If you thought you were a major contributor to pollution, just wait until you hear this. Factory farms produce 100 times more waste than every single person in the United States combined. The amount of waste produced by these factories is in such mass quantities that it is virtually impossible to clean up properly. Much of this waste is dumped into the water supply, drastically increasing overall water pollution as well as contributing to the pollution found in drinking water.
Back in 2008 the Environmental Protection Agency (EPA) made a decision that affected many factory farms. They stated that any confined animal feeding operation (CAFO), also known as factory farms, “designed, constructed, operated, and maintained in a manner such that the CAFO will discharge” animal waste must apply for a National Pollutant Discharge Elimination System (NPDES) permit under the Clean Water Act. The livestock industry ridiculed this notion.
There have been past rulings concerning this issue that forced farmers to have a permit to discharge waste and to have a set plan as to how the waste would be discharged, or they would face civil or criminal penalties. The 2008 ruling went further with the issue, putting even more criteria in place to follow.
A ruling on Tuesday, March 15, 2011 by the Fifth Circuit Court of Appeals, however, ruled that the EPA has no right to require CAFOs to apply for permits unless they actually discharge waste. But if a CAFO does in fact discharge waste, the EPA can then require that CAFO to apply for a permit.
Nutrients in animal waste cause something known as algal blooms, which use up oxygen in the water and effectively cause a lack of oxygen for aquatic life to survive. These lifeless areas are called “dead zones”. The most notorious of dead zones can be found in the Gulf of Mexico, where it extended a record 8,500 square miles during the summer of 2002 and stretched over 7,700 square miles during summer of 2010, and is always fluctuating. Ammonia, a toxic form of nitrogen released during waste disposal, can be carried via air over 300 miles before being dumped back onto the ground or into the water, where it causes algal blooms and fish kills.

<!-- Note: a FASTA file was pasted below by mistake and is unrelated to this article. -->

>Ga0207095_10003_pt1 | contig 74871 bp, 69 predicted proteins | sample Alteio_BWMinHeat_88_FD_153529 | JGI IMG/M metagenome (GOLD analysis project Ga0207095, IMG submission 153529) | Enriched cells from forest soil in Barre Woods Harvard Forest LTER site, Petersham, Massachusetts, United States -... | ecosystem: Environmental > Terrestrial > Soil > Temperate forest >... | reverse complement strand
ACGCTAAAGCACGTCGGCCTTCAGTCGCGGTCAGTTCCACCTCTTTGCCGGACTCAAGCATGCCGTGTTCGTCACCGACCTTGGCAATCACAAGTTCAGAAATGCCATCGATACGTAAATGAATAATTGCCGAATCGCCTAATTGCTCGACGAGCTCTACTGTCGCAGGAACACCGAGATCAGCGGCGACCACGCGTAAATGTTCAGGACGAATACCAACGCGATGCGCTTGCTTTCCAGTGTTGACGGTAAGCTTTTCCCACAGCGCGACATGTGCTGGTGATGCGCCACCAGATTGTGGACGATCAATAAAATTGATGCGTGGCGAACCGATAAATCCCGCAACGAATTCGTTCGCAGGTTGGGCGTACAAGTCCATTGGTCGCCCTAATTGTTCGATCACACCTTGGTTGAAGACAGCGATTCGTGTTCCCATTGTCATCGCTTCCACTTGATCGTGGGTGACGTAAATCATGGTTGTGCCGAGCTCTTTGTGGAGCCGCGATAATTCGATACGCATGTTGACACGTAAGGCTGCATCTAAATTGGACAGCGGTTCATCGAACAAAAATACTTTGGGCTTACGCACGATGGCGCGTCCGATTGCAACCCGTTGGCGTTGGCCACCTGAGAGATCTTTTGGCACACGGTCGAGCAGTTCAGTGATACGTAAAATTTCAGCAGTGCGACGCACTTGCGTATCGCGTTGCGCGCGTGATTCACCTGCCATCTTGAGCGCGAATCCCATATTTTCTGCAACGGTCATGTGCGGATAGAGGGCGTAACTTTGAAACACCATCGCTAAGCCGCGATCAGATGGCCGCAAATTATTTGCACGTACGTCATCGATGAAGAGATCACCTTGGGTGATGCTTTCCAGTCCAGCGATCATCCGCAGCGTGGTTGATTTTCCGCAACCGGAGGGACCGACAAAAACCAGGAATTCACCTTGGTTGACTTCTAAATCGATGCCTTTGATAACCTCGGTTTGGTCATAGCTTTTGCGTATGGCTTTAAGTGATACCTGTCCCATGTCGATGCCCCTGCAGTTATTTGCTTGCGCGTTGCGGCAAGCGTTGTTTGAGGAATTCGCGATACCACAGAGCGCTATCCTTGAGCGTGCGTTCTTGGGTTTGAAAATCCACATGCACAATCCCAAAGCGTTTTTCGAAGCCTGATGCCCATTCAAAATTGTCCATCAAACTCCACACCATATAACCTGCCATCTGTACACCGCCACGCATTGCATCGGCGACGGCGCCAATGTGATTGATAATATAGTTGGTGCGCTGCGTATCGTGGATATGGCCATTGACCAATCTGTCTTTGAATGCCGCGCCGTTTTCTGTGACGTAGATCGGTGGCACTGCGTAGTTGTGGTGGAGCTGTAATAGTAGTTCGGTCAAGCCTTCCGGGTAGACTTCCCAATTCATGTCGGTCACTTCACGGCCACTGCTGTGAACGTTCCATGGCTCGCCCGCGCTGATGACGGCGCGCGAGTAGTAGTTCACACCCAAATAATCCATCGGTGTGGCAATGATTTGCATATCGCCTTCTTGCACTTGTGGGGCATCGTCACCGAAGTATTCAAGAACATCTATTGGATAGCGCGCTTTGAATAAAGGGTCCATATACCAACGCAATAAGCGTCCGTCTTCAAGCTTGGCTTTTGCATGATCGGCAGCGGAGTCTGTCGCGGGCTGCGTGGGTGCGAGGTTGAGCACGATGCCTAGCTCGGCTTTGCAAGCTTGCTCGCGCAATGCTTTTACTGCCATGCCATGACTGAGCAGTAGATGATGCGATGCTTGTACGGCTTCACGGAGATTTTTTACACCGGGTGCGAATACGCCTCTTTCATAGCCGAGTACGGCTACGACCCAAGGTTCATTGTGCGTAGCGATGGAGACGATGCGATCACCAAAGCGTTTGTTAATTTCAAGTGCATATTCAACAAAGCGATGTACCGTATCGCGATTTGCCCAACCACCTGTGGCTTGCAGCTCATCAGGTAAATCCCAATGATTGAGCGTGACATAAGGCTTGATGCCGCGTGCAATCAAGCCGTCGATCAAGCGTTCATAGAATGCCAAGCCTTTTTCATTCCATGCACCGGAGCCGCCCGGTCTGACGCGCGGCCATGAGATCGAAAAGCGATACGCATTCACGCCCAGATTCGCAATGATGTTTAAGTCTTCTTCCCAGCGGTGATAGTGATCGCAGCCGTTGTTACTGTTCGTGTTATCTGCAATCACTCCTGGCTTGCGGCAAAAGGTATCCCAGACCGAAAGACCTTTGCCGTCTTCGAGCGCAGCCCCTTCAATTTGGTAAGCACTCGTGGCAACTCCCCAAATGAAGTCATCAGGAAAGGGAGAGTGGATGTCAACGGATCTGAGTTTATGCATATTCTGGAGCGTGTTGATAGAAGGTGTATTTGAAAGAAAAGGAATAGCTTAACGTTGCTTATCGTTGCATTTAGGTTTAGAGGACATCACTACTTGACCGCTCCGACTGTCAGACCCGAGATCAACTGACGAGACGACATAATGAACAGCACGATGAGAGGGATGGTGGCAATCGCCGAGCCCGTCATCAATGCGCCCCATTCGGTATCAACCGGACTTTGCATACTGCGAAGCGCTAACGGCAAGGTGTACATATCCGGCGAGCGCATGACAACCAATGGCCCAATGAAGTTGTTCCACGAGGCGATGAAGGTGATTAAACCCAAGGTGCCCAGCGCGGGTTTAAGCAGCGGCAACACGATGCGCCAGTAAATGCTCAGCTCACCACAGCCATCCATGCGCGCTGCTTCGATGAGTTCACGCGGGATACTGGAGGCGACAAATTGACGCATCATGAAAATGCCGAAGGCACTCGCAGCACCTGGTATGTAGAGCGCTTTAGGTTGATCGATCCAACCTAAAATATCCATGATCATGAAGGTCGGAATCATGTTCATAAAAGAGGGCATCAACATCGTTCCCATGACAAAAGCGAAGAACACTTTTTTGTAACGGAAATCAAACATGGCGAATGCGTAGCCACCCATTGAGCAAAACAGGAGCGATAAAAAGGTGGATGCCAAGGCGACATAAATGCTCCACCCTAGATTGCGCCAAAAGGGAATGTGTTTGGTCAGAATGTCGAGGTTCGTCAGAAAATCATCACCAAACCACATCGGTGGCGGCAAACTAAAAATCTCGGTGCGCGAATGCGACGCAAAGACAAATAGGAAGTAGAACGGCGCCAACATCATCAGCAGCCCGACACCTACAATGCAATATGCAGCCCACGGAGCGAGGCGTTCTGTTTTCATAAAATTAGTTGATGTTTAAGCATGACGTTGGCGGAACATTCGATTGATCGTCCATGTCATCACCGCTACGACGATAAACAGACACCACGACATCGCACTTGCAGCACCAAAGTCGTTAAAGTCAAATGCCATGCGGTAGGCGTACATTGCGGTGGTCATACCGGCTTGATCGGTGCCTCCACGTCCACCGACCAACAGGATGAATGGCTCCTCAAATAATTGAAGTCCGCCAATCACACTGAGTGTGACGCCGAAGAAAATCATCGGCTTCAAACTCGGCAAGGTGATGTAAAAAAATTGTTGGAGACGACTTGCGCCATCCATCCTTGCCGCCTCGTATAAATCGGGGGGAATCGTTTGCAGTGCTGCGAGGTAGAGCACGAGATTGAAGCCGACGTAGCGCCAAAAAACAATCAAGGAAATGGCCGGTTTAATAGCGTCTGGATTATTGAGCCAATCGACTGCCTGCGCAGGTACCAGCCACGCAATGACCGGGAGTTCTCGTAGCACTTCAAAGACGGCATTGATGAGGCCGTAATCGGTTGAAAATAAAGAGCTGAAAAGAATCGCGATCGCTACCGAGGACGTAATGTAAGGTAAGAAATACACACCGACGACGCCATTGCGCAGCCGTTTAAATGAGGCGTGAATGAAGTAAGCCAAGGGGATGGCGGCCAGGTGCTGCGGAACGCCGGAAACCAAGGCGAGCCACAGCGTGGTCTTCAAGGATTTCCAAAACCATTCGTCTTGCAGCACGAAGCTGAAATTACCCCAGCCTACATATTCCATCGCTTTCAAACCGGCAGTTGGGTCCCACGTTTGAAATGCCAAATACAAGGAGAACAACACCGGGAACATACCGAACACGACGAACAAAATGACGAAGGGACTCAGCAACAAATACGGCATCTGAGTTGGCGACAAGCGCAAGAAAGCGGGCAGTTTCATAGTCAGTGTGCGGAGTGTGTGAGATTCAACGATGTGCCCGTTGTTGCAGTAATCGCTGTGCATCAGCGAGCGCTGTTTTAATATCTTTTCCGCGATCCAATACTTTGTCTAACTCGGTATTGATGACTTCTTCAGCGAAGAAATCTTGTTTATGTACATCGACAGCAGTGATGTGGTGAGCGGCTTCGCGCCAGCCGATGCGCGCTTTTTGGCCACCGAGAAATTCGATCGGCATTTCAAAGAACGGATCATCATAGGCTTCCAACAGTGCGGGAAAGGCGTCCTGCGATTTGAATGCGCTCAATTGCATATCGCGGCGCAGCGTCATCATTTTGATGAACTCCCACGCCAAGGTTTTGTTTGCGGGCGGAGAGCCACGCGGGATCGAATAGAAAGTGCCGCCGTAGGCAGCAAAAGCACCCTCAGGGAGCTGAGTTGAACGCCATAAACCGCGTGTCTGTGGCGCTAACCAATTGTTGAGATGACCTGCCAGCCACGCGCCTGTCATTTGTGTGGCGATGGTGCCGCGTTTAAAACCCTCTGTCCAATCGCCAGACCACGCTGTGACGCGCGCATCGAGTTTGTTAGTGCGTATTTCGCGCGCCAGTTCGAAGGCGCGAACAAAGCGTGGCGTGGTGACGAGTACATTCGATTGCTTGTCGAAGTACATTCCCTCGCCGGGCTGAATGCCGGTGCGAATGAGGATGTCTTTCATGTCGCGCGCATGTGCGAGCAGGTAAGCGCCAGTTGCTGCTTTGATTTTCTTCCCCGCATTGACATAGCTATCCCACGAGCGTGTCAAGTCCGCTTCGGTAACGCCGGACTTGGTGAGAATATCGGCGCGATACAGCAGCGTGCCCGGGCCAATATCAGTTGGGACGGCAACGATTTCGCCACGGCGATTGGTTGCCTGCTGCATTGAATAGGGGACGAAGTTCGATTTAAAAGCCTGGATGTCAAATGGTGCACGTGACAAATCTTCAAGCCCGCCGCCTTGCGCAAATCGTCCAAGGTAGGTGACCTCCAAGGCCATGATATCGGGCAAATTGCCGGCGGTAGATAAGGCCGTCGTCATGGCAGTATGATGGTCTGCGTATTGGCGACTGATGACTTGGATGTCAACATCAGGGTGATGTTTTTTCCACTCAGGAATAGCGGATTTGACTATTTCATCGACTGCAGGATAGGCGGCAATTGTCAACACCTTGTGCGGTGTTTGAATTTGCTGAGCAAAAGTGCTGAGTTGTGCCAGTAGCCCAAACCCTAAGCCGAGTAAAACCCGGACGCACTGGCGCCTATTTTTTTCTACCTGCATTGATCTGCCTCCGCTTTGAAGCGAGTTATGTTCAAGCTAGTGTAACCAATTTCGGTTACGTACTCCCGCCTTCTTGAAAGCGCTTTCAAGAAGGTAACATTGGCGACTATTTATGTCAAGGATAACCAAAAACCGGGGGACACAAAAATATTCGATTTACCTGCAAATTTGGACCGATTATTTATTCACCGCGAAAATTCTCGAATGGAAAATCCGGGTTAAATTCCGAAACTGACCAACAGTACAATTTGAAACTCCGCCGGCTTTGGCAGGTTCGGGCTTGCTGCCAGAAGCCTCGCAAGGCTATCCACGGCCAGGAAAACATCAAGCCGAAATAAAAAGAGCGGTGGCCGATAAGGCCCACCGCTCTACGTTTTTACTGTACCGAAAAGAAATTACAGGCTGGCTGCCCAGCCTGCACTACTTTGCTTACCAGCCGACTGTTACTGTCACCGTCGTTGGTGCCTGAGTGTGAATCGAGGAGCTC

The past laws set in place forced CAFOs to apply for a permit and create a plan to handle the massive amount of waste the animals would inevitably generate. With this law changing and lowering the standards at which factory farms are run by, CAFO’s will be able to wait until the last minute before they decide to dump the waste. Despite the fact that the EPA will be able to penalize them for such actions, the CAFO’s will already have done the damage to the environment by ridding their land of millions of gallons of manure.
The simple fact is that factory farms are causing problems, and are still being widely used today.
- The number of hog farms in the United States has dropped from 650,000 to 71,000 over the past 30 years, however, the number of hogs remains nearly the same.
- In 1999, only 2% of hog farms in the U.S. accounted for more than 46% of the total number of hogs, as reported by U.S. Department of Agriculture.
- 10 total companies produce over 90% of the nation’s poultry.